Recalculate premix herbicide rates

Recalculate premix herbicide rates

You prevent resistance by using multiple sites of action.

THINK DIFFERENT

Applying the correct rates of herbicides has become much more complicated with premixes, say Iowa State University weed scientists. Many premixes rely on the additive action of one another, reducing the rates of individual products. ISU recommends analyzing the premix to determine the rate of the individual active ingredients to be applied per acre, comparing that with related single active ingredient products.  For effective control, the active ingredient should be applied at 70% or more of the full rate of the single active ingredient product.

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“We’re really failing on rates with herbicides in many cases,” Iowa State University Weed Scientist Bob Hartzler told a group of farmers and retailers at a Weeds Week meeting near Boone in July. While most herbicide programs are put together with multiple herbicide groups (sites of action) and multiple modes of action to deal with resistance, rate problems can arise with premixes.

Many premixes rely on additive action among the individual active ingredients, he said, so rates of individual active ingredients are cut. That means you lose the additive effect if one of the ingredients is not effective on a target weed that has developed resistance, plus the reduced rate of the other active ingredients may not be high enough to be fully effective.

hartzler/herbicide-resistant-weeds-Iowa State“The simplest thing we can do to overcome or prevent resistance is to use multiple and effective herbicide groups,” Hartzler told the group. “We’re getting better at using multiple groups, but whether they’re effective is debatable. You need to focus on your problem weeds like waterhemp, and then break down your herbicide program to be sure resistance is being addressed and full rates are being applied.”

Hartzler recommends four steps to determine whether a program has multiple, effective control for your weeds of concern:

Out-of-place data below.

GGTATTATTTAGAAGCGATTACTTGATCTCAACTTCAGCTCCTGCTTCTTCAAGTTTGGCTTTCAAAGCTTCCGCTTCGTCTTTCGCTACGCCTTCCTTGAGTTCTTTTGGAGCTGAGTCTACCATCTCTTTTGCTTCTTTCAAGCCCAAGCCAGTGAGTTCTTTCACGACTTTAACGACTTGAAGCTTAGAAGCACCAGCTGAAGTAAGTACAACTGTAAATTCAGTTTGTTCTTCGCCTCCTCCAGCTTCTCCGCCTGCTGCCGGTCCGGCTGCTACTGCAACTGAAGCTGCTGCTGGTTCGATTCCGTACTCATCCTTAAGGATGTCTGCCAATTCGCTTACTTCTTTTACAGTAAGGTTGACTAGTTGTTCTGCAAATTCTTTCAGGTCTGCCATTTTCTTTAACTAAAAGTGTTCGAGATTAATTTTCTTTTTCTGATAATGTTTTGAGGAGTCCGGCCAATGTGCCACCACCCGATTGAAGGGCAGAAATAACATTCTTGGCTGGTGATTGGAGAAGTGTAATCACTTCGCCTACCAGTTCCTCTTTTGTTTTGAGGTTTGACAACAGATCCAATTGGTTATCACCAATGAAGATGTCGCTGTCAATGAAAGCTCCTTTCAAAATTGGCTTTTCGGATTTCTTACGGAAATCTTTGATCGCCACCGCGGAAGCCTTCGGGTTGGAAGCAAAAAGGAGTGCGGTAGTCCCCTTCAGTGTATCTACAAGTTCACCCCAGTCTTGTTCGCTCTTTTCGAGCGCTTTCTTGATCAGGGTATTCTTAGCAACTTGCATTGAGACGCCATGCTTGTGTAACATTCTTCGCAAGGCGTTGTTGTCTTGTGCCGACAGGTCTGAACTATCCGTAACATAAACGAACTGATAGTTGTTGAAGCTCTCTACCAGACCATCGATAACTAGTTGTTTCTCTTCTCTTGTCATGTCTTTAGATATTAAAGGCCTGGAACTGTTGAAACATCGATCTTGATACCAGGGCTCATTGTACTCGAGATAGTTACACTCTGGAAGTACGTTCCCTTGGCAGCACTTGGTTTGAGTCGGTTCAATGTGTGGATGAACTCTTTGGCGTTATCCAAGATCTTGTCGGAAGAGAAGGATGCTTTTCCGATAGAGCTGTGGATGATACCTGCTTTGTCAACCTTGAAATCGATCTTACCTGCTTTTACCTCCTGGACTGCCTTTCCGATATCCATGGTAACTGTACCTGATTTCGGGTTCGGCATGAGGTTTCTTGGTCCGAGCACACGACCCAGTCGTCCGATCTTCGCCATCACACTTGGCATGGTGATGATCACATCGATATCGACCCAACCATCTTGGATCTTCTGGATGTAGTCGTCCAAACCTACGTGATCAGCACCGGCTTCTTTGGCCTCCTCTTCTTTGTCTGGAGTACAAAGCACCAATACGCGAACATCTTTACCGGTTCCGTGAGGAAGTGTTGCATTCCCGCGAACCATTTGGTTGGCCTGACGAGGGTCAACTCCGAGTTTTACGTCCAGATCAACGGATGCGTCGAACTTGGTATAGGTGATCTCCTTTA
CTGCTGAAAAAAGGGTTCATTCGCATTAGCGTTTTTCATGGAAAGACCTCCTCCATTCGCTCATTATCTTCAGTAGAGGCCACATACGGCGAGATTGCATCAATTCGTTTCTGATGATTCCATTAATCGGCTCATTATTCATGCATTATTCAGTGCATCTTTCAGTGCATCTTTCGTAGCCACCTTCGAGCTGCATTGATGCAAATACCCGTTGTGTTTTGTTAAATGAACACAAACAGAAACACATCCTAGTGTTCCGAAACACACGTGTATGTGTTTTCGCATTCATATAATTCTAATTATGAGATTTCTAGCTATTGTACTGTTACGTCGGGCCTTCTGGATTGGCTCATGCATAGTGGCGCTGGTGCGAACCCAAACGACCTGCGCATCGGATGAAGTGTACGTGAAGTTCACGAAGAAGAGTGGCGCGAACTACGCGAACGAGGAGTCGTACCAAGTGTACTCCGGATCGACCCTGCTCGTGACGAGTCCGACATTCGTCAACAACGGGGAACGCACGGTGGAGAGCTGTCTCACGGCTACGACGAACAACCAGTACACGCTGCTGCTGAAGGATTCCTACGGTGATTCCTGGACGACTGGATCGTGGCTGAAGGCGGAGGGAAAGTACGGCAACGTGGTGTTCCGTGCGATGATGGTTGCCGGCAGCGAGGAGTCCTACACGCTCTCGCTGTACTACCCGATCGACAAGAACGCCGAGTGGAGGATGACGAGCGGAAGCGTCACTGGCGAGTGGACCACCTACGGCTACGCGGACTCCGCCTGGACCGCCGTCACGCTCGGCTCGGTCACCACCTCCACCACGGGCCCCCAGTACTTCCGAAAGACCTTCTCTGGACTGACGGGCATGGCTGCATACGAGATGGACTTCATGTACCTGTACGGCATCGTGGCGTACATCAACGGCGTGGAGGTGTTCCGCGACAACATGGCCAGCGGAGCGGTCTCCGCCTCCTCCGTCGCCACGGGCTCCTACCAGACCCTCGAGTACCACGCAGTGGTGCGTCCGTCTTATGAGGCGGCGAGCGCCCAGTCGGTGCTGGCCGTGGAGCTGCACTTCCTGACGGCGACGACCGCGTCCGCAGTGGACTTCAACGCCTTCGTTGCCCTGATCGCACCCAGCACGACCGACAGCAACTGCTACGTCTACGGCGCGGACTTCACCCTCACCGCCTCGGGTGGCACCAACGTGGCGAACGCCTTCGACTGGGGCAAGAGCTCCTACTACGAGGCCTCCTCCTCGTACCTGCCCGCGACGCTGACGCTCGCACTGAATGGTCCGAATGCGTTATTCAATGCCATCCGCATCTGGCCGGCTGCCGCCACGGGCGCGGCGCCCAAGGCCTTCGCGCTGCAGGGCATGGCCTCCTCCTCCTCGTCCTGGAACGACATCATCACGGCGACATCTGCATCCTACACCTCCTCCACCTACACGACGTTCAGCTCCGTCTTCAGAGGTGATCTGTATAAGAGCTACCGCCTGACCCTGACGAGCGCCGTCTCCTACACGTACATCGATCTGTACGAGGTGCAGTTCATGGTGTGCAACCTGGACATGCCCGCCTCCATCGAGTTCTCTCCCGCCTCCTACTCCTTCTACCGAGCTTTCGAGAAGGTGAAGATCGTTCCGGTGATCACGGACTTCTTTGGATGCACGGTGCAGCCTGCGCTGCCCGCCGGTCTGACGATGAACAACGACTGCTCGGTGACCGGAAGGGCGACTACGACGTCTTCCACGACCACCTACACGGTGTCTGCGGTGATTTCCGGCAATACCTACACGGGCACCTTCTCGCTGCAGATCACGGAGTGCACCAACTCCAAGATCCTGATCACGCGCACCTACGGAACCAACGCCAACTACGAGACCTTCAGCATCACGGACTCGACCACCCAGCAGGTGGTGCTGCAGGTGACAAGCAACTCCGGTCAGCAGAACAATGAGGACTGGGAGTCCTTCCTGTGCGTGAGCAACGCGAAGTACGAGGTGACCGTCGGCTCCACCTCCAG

1. Determine the active ingredient in each product.
  2. Find the herbicide group numbers for the product.
  3. Consult ratings of product effectiveness on target weeds. ISU and others make these ratings. Be sure to consider whether weeds in your fields are resistant to any of the herbicide groups.
  4. Do the math to see if your recommended package will deliver full or near-full rates of the active ingredients.

“While what percentage of the rate is needed to be effective is subjective, we think you ought to shoot for at least 70 percent of the single ingredient full rate.”

Switch when weed control is good

“You need to look at a multi-year approach. I suggest to farmers who have a specific weed program that’s been really good for them the past two to three years, it’s time to change,” said Mark Johnson, ISU Field Agronomist for central Iowa. “Overreliance on a single herbicide group leads to resistance—you should never have just one site of action out there,” Johnson added. “By moving away from a working program, before resistance builds, you can always go back to it again later.”

Johnson-herbicide-resistant-weedsWeed specialists refer to modes of action and sites of action (http://bit.ly/HerbModeAction). “Even the ag professionals get these wrong,” Johnson said. “The mode of action is the biological process affected by the herbicide. The site of action is the specific molecule the herbicide binds to. The herbicide group number on herbicide labels refers to the site of action of the active ingredient in the product. The site of action is a subset of mode of action; each herbicide has a site of action herbicide group number assigned to it.”